Why is it that newspapers are better edited than books?
No, seriously. As a reviewer, I’m constantly startled by the typos, misspellings, grammatical anomalies and downright factual errors that creep into books – the kind of errors that would get most newspaper copy editors, at least on the better newspapers, beaten about the head and ears with their stylebooks. (Or would have before newspapers started laying off their copy editors.)
Now, I read most of the books I review in bound galley form, usually marked with caveats like “Do not quote for publication before checking final bound edition.” But when I do check, I often find that the errors I’ve circled haven’t been corrected. Sometimes I even e-mail the errors I’ve found to the publishers.
As an example of what I’m talking about, take the review of Artists in Exile from the Houston Chronicle below. I was delighted to see that in the printed version, some editor had taken the trouble to add an umlaut to the name of Max Ophuls – i.e., Ophüls. The truth is, I had omitted the umlaut because Ophuls himself dropped it while he was working in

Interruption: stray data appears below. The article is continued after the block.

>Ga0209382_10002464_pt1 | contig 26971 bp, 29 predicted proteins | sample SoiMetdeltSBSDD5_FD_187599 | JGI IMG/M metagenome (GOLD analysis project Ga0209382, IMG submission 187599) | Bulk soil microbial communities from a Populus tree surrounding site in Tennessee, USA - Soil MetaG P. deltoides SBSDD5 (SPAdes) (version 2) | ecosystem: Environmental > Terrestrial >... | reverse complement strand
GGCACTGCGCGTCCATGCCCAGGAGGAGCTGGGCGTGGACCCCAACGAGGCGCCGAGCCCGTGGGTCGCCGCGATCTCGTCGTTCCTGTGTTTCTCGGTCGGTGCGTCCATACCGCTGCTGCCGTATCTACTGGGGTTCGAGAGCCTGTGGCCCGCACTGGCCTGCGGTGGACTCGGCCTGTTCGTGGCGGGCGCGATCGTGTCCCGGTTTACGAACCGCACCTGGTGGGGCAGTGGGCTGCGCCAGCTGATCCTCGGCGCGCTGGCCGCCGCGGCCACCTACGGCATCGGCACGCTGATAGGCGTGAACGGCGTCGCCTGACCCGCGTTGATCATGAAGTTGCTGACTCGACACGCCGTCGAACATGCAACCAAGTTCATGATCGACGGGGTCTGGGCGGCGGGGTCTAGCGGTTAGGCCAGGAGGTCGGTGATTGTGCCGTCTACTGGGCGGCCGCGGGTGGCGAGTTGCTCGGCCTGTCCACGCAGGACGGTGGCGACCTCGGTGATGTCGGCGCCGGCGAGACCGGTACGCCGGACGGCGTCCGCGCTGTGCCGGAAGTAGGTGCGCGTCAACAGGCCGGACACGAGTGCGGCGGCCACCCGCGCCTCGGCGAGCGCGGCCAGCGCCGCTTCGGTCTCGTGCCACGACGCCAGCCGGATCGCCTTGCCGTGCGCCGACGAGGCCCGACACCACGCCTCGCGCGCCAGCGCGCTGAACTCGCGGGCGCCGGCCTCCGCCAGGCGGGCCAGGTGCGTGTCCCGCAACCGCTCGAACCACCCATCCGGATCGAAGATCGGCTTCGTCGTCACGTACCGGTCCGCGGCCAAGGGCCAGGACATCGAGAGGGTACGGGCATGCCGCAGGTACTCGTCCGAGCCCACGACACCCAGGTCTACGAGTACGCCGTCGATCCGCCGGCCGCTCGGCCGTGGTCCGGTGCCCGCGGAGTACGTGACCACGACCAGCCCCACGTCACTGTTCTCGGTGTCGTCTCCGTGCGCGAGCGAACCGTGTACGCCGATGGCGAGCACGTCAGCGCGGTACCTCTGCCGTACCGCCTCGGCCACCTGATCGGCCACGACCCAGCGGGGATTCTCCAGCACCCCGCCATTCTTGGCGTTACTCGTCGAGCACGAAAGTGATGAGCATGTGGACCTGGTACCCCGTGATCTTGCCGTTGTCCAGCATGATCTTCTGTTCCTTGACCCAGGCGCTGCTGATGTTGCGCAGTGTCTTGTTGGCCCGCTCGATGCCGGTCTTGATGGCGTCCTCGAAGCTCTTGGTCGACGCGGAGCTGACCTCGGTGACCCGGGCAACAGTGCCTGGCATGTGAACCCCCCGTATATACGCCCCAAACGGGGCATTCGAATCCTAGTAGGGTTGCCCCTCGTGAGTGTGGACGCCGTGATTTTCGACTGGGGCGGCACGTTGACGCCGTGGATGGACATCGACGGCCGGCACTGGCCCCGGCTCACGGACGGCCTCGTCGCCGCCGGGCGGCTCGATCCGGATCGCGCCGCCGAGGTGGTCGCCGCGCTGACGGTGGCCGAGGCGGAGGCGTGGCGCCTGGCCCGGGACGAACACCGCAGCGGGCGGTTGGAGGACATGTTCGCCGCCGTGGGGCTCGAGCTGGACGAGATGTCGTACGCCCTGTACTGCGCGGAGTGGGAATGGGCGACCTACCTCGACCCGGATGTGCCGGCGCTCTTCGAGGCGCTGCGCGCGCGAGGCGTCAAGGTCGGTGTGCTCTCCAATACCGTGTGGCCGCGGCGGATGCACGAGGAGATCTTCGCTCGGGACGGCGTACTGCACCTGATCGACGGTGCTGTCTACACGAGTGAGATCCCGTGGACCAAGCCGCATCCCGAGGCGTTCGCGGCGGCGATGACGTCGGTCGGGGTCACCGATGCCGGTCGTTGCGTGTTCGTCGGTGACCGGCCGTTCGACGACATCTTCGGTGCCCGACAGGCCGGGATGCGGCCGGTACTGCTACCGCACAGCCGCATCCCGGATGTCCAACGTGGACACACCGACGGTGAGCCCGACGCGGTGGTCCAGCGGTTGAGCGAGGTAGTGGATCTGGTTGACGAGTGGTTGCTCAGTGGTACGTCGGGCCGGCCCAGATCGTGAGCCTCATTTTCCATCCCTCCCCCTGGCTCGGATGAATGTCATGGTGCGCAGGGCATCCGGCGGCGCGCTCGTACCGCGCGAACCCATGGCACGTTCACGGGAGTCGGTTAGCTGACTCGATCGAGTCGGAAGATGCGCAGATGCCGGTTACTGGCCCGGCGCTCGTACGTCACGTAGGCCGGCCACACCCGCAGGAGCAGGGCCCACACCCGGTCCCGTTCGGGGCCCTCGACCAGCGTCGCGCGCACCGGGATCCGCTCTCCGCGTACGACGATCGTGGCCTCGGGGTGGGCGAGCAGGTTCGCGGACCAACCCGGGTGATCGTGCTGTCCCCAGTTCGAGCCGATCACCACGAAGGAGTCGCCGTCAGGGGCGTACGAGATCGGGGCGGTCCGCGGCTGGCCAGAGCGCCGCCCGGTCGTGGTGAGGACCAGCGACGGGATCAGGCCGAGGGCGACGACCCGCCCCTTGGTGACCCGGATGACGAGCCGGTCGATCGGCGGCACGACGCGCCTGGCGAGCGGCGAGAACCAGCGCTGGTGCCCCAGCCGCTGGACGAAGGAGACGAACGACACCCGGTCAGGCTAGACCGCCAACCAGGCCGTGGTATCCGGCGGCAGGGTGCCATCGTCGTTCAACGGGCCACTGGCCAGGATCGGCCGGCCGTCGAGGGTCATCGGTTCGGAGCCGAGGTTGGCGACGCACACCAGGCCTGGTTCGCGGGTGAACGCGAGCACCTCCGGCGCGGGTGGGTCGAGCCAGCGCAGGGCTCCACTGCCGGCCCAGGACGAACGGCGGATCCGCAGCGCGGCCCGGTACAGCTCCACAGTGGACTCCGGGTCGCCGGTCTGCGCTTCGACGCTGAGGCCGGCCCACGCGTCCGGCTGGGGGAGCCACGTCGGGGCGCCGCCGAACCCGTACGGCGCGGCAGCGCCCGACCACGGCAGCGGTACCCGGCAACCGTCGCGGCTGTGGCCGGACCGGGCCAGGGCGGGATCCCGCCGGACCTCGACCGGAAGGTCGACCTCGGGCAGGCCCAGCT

Now, look at the book itself. In it, the author refers to the character “Professor Unraut” in the film “Das blaue Engel.” More than once. In fact, the film is Der blaue Engel, which was based on the Henrich Mann novel Professor Unrat. The character’s name in the film is Prof. Immanuel Rath, a teacher whose pupils call him “Prof. Unrat” – in German, Unrat means “trash.” As far as I can tell, there’s no such word as “Unraut” in German.
In the first draft of my review, I pointed out these errors, but I decided that they were picayune. It’s an excellent book, and although the mistakes bothered me, they detract in only minor ways from its excellence. But when you see mistakes in a book that you catch easily, you wonder if there are mistakes that you didn’t catch.
Anyway, an eagle-eyed newspaper copy editor noted that Ophuls was missing his umlaut. Which only makes me wonder if books are subjected to less stringent editing.